Monday, April 6, 2009

Remembering

I have tried to start this post three times now, and keep having to erase everything and start over.

I've talked before about being picked on as a child by just about everyone around me, about not having many real friends until junior high, and how even then I was typically an excellent target for anyone with a bad day or a nasty rumor or trick to play. There were a few people who reliably refrained from the fun.

One such person was a boy I met in 5th grade. He wasn't the richest boy, or the smartest, or the one with the best home life, but he was one of the nicest. He was a clown, a boy who always looked for attention in any way possible, even when things may not have been the easiest for him. When we were in middle school, he was a boy who had a notice circulated about him to the teachers at the school to not let him have bathroom passes because he spent the whole time wandering the halls of the school, talking to everyone he met. He was a Friend, with a capital F, to anyone who would have him as such.

I didn't see him as often once we got to high school, but when I did, he was still friendly and easy to talk to, without a harsh word. He was still marching to the beat of his own drummer, and after graduation, he followed the sound right into the military. This is where I lost track of him, although I still thought of him from time to time. There's one boy in Josie's class in particular that brings him to mind, and I have thought of him often as I have worked in the class.

The boy became a man, and left one branch of the military only to join another ten years later. He went to Texas, and lived in the army barracks. I hear that he still made friends wherever he went.

Last week, the boy I knew, now 35, succumbed to his depression. He took a bottle of pills and went to sleep. The men in his outfit found him. Free from whatever demons had plagued him, his remains were shipped home for a wake and funeral, with full military honors. I wish I could have been there to say goodbye to this person who was a small sliver of kindness when I needed a friendly face. I wish I had been able to give him a hand in return for the ones he had given me. I hear that he had shut down at the end, was avoiding questions and running the other way when people probed. I wish I had been one of those people, just so I could have tried, too. Though I haven't spoken to him in years, the news of his death, particularly in this way, is a cold shock that has taken up a stubborn residence between my shoulderblades. The concept that someone who gave so much of himself to the people around him could die a lonely, self-inflicted death is beyond my comprehension.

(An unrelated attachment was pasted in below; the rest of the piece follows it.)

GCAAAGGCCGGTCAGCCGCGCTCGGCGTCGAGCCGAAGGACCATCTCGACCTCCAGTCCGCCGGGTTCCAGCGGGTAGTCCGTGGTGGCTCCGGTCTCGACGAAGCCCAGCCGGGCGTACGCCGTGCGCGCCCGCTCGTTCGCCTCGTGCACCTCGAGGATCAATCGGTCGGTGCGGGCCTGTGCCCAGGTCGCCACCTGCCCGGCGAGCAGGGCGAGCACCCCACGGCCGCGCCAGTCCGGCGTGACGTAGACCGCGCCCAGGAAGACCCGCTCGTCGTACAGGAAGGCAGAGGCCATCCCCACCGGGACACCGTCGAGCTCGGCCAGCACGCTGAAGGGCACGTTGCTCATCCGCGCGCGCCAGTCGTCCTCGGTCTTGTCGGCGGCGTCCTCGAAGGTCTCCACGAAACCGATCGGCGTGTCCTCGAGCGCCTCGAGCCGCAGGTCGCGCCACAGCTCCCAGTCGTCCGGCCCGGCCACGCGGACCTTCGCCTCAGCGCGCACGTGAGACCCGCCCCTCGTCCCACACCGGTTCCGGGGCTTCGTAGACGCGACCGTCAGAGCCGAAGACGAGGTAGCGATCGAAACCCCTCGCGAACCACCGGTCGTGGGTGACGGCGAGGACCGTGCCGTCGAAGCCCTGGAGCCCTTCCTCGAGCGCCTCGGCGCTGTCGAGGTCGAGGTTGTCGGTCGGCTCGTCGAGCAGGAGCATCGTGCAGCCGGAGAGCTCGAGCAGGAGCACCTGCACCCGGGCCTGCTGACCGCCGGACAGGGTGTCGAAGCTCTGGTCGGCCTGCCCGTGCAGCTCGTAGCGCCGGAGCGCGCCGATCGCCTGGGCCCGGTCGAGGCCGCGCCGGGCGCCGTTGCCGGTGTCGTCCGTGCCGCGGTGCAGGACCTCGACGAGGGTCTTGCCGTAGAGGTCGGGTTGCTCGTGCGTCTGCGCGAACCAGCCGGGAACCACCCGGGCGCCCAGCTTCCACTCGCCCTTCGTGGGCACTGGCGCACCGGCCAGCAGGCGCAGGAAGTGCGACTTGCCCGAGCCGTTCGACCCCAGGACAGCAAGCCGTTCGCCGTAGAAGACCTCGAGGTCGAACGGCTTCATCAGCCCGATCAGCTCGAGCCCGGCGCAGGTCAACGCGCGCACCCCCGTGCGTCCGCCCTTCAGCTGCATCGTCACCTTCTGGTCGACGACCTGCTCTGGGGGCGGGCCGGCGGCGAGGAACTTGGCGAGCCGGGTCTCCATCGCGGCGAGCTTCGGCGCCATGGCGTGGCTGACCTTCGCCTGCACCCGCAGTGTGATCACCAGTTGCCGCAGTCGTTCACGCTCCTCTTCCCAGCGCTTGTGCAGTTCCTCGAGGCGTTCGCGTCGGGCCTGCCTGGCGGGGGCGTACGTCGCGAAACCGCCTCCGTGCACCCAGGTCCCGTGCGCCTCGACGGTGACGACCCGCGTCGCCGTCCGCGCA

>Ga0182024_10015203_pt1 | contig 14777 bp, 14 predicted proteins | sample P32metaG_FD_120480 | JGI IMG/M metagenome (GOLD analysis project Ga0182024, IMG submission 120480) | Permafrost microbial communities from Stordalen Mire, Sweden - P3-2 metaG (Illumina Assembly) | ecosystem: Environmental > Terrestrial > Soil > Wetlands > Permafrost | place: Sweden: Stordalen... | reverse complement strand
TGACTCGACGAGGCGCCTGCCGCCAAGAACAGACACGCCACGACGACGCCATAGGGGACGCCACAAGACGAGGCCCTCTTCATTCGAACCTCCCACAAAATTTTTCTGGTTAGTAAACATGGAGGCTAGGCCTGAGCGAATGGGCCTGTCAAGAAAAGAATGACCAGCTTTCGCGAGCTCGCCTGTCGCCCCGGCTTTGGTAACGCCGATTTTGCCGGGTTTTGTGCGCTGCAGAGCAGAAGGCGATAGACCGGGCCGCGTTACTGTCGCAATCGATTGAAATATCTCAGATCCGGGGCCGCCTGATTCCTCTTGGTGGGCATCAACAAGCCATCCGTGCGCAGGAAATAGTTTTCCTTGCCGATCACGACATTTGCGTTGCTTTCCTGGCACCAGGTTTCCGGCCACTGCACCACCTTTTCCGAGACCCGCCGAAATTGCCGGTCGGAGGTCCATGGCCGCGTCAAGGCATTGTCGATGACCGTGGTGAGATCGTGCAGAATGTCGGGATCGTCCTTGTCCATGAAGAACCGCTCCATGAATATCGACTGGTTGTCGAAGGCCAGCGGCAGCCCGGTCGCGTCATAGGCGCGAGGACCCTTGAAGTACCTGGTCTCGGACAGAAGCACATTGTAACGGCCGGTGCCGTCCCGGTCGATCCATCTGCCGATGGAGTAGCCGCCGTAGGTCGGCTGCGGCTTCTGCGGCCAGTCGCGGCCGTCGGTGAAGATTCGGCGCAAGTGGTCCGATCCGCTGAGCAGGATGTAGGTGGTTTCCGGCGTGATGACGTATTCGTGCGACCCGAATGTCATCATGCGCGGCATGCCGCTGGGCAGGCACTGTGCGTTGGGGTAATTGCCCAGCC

You will be missed, Craig. The world is a worse place without you.

12 comments:

Leightongirl said...

So sorry for your loss.

AndreAnna said...

Thinking of you and his family.

Not Your Aunt Bea said...

I am so sorry. I think he knows now how much his kindness meant to you.

Erin said...

Oh no. I am so sorry to hear this.

Elizabeth Channel said...

I am so sorry for your loss. I experienced something similar through the suicide of a similar-sounding friend in college. It's taken years to get over it, and I still have dreams about it...I hope you find peace in knowing that you were a true friend to him.

clueless but hopeful mama said...

I'm so sorry, Astarte. It seems like the most loving and sensitive people are often also the most.... sensitive. How sad for us all that someone that kind and special is gone.

Chantal said...

oh I am so sorry to hear about this. Take Care.

desperate housewife said...

I'm so sorry. I hope he is at peace now.

Melissa said...

Thinking of you and his family at this time, He is at peace now. So sorry you couldn't go to see him.

creative kerfuffle said...

i'm so sorry. what a loss. he must have been wonderful for you to have such great memories.

Hotch Potchery said...

Suicide is so so sad. I am sorry.

Stimey said...

I'm so sorry. It's really hard to hear news like that.